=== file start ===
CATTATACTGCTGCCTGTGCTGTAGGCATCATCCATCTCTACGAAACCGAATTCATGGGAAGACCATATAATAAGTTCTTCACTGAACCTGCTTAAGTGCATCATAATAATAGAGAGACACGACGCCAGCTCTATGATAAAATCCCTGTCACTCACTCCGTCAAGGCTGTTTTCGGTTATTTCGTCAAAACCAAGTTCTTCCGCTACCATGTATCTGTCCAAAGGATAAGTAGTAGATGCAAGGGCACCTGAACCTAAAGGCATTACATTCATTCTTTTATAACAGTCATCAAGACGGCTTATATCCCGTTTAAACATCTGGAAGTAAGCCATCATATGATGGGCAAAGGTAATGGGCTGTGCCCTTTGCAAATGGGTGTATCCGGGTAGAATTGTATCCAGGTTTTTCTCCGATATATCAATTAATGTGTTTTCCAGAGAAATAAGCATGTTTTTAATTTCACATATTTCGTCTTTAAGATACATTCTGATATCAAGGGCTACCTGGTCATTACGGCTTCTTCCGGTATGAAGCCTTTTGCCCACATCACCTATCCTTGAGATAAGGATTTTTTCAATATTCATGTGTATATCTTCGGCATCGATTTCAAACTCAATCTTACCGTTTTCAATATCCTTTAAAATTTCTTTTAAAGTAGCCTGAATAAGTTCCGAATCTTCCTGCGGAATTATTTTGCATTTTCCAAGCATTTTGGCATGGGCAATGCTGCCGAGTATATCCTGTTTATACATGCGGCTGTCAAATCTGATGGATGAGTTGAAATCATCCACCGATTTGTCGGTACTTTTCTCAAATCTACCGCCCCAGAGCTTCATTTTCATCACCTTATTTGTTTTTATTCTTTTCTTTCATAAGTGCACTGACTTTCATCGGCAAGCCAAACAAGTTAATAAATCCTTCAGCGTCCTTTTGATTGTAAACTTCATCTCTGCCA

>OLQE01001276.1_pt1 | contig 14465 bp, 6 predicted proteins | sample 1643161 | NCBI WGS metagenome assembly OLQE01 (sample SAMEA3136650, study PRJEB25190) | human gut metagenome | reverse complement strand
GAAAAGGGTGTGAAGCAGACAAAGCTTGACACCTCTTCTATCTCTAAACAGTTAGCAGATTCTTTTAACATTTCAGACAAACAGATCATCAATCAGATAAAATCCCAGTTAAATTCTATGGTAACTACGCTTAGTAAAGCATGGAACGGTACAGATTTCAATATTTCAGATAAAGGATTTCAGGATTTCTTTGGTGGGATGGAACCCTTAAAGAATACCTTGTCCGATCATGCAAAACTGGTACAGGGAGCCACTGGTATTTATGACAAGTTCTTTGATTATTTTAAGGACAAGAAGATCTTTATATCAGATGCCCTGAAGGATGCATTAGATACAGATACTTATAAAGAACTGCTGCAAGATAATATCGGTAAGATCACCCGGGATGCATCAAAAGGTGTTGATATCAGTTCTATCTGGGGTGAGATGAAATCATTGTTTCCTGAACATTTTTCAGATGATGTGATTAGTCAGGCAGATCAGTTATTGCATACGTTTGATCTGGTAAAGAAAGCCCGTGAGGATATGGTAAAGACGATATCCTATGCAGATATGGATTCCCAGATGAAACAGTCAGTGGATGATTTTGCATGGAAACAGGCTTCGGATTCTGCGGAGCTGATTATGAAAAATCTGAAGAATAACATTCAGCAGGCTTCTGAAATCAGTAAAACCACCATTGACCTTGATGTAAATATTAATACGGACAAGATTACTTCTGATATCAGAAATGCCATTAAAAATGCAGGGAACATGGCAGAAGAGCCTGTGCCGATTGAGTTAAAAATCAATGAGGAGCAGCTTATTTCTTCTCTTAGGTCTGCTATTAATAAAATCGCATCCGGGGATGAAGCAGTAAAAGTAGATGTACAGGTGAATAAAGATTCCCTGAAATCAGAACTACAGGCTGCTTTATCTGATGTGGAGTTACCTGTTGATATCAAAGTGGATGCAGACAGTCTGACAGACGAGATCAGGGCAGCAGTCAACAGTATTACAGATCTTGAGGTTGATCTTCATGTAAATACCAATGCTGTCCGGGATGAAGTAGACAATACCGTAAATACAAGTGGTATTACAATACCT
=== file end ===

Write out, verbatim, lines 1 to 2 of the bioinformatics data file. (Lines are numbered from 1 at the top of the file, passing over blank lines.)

CATTATACTGCTGCCTGTGCTGTAGGCATCATCCATCTCTACGAAACCGAATTCATGGGAAGACCATATAATAAGTTCTTCACTGAACCTGCTTAAGTGCATCATAATAATAGAGAGACACGACGCCAGCTCTATGATAAAATCCCTGTCACTCACTCCGTCAAGGCTGTTTTCGGTTATTTCGTCAAAACCAAGTTCTTCCGCTACCATGTATCTGTCCAAAGGATAAGTAGTAGATGCAAGGGCACCTGAACCTAAAGGCATTACATTCATTCTTTTATAACAGTCATCAAGACGGCTTATATCCCGTTTAAACATCTGGAAGTAAGCCATCATATGATGGGCAAAGGTAATGGGCTGTGCCCTTTGCAAATGGGTGTATCCGGGTAGAATTGTATCCAGGTTTTTCTCCGATATATCAATTAATGTGTTTTCCAGAGAAATAAGCATGTTTTTAATTTCACATATTTCGTCTTTAAGATACATTCTGATATCAAGGGCTACCTGGTCATTACGGCTTCTTCCGGTATGAAGCCTTTTGCCCACATCACCTATCCTTGAGATAAGGATTTTTTCAATATTCATGTGTATATCTTCGGCATCGATTTCAAACTCAATCTTACCGTTTTCAATATCCTTTAAAATTTCTTTTAAAGTAGCCTGAATAAGTTCCGAATCTTCCTGCGGAATTATTTTGCATTTTCCAAGCATTTTGGCATGGGCAATGCTGCCGAGTATATCCTGTTTATACATGCGGCTGTCAAATCTGATGGATGAGTTGAAATCATCCACCGATTTGTCGGTACTTTTCTCAAATCTACCGCCCCAGAGCTTCATTTTCATCACCTTATTTGTTTTTATTCTTTTCTTTCATAAGTGCACTGACTTTCATCGGCAAGCCAAACAAGTTAATAAATCCTTCAGCGTCCTTTTGATTGTAAACTTCATCTCTGCCA

>OLQE01001276.1_pt1 | contig 14465 bp, 6 predicted proteins | sample 1643161 | NCBI WGS metagenome assembly OLQE01 (sample SAMEA3136650, study PRJEB25190) | human gut metagenome | reverse complement strand